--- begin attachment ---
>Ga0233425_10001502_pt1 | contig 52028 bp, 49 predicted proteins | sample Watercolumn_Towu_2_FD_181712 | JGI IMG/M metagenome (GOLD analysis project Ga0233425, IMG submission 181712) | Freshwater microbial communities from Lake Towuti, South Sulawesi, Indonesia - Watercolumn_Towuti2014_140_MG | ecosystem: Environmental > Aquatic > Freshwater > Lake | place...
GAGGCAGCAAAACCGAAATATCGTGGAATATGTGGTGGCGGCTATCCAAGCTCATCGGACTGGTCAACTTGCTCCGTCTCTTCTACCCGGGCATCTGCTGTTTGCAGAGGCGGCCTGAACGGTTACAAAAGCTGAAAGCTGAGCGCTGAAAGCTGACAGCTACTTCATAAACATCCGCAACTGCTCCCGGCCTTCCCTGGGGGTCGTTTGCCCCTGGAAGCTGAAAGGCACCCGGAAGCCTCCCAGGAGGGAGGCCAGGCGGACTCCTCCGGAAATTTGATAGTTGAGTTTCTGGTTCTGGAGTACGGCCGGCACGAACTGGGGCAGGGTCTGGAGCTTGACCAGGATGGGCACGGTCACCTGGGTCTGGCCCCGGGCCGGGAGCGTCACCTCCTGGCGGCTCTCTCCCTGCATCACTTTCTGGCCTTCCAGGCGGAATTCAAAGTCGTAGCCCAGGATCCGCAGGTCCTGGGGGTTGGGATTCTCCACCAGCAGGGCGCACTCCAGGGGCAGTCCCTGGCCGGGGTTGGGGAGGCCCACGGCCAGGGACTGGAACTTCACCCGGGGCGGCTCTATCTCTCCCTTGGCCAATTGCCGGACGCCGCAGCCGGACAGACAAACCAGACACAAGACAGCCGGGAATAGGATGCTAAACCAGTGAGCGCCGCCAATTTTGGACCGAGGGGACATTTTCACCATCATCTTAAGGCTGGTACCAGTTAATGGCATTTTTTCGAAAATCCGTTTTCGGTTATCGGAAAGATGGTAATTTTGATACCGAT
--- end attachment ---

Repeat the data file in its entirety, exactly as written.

>Ga0233425_10001502_pt1 | contig 52028 bp, 49 predicted proteins | sample Watercolumn_Towu_2_FD_181712 | JGI IMG/M metagenome (GOLD analysis project Ga0233425, IMG submission 181712) | Freshwater microbial communities from Lake Towuti, South Sulawesi, Indonesia - Watercolumn_Towuti2014_140_MG | ecosystem: Environmental > Aquatic > Freshwater > Lake | place...
GAGGCAGCAAAACCGAAATATCGTGGAATATGTGGTGGCGGCTATCCAAGCTCATCGGACTGGTCAACTTGCTCCGTCTCTTCTACCCGGGCATCTGCTGTTTGCAGAGGCGGCCTGAACGGTTACAAAAGCTGAAAGCTGAGCGCTGAAAGCTGACAGCTACTTCATAAACATCCGCAACTGCTCCCGGCCTTCCCTGGGGGTCGTTTGCCCCTGGAAGCTGAAAGGCACCCGGAAGCCTCCCAGGAGGGAGGCCAGGCGGACTCCTCCGGAAATTTGATAGTTGAGTTTCTGGTTCTGGAGTACGGCCGGCACGAACTGGGGCAGGGTCTGGAGCTTGACCAGGATGGGCACGGTCACCTGGGTCTGGCCCCGGGCCGGGAGCGTCACCTCCTGGCGGCTCTCTCCCTGCATCACTTTCTGGCCTTCCAGGCGGAATTCAAAGTCGTAGCCCAGGATCCGCAGGTCCTGGGGGTTGGGATTCTCCACCAGCAGGGCGCACTCCAGGGGCAGTCCCTGGCCGGGGTTGGGGAGGCCCACGGCCAGGGACTGGAACTTCACCCGGGGCGGCTCTATCTCTCCCTTGGCCAATTGCCGGACGCCGCAGCCGGACAGACAAACCAGACACAAGACAGCCGGGAATAGGATGCTAAACCAGTGAGCGCCGCCAATTTTGGACCGAGGGGACATTTTCACCATCATCTTAAGGCTGGTACCAGTTAATGGCATTTTTTCGAAAATCCGTTTTCGGTTATCGGAAAGATGGTAATTTTGATACCGAT